The ship was like – (literally ‘thought’) To be broken Perhaps Jonah means by this very vivid image to exhibit the more his own dullness. He ascribes, as it were, to the ship a sense of its own danger, as she heaved and rolled and creaked and quivered under the weight of the storm which lay on her, and her masts groaned, and her yard-arms shivered. To the awakened conscience everything seems to have been alive to God’s displeasure, except itself.
Jonah did not without reason mention this, — that the passengers consulted together about casting lots; for we hence learn, that it was no ordinary tempest: it appeared then to be a token of God’s wrath. For, if strong wind arose, it would not have been so strange, for such had been often the case; and if a tempest followed, it would not have been a thing unusual. It must then have been something more dreadful, as it filled men’s minds with alarms so that they were conscious that God was present as an avenger: and we know, that it is not common with ungodly men to recognize the vengeance of Gods except in extreme dangers; but when God executes punishment on sins in an unusual manner, then men begin to acknowledge God’s vengeance.
This very thing, Jonah now bears witness to, They said then each to his friend, Come, let us cast lots. Was it not an accustomed thing for them to cast lots whenever a tempest arose? By no means. They had recourse, no doubt, to this expedient, because they knew, that God had not raised up that tempest without some very great and very serious cause. This is one thing: but I cannot now pursue the subjects, I must therefore defer it until tomorrow.
Come, and let us cast lots – Jonah too had probably prayed, and his prayers too were not heard. Probably, too, the storm had some unusual character about it, the suddenness with which it burst upon them, its violence, the quarter from where it came, its whirlwind force . “They knew the nature of the sea, and, as experienced sailors, were acquainted with the character of wind and storm, and had these waves been such as they had known before, they would never have sought by lot for the author of the threatened wreck, or, by a thing uncertain, sought to escape certain peril.” God, who sent the storm to arrest Jonah and to cause him to be cast into the sea, provided that its character should set the mariners on divining, why it came. Even when working great miracles, God brings about, through man, all the forerunning events, all but the last act, in which He puts forth His might. As, in His people, he directed the lot to fall upon Achan or upon Jonathan, so here He overruled the lots of the pagan sailors to accomplish His end. “ We must not, on this precedent, immediately trust in lots, or unite with this testimony that from the Acts of the Apostles, when Matthias was by lot elected to the apostolate, since the privileges of individuals cannot form a common law.” “Lots,” according to the ends for which they were cast, were for:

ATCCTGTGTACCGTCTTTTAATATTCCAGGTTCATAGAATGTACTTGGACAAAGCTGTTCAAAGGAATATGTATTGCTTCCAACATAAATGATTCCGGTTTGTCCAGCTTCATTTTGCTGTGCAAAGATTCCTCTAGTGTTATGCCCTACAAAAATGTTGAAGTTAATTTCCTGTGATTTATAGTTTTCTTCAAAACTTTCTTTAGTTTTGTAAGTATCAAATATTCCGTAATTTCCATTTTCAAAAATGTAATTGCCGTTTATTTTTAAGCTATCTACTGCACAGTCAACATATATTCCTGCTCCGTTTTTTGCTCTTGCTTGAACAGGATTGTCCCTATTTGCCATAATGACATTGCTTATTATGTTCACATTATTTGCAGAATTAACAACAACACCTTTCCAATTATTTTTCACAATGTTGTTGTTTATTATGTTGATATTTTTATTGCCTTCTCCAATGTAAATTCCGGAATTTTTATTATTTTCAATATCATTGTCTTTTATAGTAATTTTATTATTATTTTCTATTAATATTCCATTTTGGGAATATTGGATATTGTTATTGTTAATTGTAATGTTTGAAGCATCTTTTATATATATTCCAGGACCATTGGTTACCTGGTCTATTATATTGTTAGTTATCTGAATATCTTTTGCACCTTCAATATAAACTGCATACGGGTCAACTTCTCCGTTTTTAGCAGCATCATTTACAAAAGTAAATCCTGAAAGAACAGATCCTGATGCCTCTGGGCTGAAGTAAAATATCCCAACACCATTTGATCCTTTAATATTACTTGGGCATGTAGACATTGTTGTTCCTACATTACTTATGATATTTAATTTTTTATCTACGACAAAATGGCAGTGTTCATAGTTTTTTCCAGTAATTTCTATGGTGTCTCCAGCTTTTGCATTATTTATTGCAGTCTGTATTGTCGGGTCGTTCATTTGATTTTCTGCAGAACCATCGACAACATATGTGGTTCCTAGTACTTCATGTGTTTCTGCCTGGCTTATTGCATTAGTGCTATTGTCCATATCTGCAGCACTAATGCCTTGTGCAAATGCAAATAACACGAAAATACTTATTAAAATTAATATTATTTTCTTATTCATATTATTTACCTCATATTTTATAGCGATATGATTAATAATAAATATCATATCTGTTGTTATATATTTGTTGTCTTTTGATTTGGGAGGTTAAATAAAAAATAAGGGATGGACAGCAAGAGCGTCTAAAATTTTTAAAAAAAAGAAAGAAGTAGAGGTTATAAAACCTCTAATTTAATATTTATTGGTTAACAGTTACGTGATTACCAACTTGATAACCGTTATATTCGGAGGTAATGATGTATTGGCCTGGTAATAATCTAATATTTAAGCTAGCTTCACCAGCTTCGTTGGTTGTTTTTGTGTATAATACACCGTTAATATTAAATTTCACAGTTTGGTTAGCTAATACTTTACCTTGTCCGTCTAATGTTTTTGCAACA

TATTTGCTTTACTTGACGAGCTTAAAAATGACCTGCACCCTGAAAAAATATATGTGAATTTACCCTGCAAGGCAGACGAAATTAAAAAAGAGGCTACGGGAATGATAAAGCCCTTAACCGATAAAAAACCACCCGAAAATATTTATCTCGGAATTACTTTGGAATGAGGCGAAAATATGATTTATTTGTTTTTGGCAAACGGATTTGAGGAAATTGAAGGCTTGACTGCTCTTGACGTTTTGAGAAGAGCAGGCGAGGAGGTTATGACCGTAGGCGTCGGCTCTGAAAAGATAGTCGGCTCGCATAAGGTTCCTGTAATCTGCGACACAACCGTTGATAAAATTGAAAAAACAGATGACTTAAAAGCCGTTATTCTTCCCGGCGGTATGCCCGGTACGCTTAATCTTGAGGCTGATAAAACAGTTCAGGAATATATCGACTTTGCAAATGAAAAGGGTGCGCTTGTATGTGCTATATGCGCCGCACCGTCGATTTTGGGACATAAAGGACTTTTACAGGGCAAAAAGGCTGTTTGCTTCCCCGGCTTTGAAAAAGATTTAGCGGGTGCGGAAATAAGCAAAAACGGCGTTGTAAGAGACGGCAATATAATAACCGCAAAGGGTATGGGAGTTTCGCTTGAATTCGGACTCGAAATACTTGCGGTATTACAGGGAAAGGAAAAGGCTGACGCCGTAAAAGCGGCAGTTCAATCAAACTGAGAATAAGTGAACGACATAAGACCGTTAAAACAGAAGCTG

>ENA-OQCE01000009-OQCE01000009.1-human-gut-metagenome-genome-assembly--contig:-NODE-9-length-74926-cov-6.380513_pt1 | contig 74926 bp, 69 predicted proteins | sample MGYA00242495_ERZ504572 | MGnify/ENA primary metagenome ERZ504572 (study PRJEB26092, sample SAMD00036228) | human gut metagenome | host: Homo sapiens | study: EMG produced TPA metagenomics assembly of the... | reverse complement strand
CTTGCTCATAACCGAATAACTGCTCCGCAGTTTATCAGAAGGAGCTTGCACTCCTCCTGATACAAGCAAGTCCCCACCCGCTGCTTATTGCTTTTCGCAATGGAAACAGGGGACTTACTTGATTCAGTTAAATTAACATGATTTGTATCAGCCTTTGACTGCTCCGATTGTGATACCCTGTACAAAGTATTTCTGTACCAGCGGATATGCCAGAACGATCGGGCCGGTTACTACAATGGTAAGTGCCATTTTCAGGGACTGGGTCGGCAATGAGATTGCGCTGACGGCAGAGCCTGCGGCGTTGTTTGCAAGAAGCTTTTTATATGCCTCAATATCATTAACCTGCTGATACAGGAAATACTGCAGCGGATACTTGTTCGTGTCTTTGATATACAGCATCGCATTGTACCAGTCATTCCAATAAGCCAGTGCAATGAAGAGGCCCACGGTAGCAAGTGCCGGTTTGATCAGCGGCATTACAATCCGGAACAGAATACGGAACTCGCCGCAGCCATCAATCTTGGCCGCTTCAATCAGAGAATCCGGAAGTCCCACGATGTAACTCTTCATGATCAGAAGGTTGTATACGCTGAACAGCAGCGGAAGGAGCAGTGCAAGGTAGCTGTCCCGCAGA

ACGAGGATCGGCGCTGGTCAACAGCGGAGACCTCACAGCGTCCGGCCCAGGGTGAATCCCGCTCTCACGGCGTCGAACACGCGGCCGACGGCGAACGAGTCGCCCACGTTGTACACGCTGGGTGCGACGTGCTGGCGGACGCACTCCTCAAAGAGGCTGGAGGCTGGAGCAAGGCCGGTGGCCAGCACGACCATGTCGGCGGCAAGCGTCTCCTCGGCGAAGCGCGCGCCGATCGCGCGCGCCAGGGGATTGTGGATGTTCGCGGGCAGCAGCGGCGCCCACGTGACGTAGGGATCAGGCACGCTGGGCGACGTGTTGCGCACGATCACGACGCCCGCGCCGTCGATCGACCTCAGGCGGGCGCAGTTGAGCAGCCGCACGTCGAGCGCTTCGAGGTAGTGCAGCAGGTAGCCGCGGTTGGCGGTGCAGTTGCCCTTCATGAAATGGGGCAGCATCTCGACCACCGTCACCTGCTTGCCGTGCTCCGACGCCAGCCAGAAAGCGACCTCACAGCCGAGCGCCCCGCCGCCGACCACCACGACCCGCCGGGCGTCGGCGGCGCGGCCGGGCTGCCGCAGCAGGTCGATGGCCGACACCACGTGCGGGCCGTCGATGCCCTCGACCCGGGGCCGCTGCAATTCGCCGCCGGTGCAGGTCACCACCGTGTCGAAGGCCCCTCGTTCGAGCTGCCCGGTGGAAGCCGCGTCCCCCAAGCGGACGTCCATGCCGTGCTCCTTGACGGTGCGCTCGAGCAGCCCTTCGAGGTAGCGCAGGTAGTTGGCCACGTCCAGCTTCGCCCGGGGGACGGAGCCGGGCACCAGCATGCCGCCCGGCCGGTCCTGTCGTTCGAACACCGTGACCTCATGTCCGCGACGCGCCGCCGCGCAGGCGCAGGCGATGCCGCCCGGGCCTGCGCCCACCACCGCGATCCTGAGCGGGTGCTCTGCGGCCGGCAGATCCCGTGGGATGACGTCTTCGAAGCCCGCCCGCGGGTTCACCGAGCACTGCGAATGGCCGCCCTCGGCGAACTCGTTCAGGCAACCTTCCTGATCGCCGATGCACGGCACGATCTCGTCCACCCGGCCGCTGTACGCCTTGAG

i) The lot for dividing is not wrong if not used,
1) “without any necessity, for this would be to tempt God:”
2) “if in case of necessity, not without reverence of God, as if Holy Scripture were used for an earthly end,” as in determining any secular matter by opening the Bible:
3) for objects which ought to be decided otherwise, (as, an office ought to be given to the fittest:)
4) in dependence upon any other than God Pro_16:33. “The lot is cast into the lap, but the whole disposing of it is the Lord’s.” So then they are lawful “in secular things which cannot otherwise be conveniently distributed,” or when there is no apparent reason why, in any advantage or disadvantage, one should be preferred to another.” Augustine even allows that, in a time of plague or persecution, the lot might be cast to decide who should remain to administer the sacraments to the people, lest, on the one side, all should be taken away, or, on the other, the Church be deserted.
ii.) The lot for consulting, i. e., to decide what one should do, is wrong, unless in a matter of mere indifference, or under inspiration of God, or in some extreme necessity where all human means fail.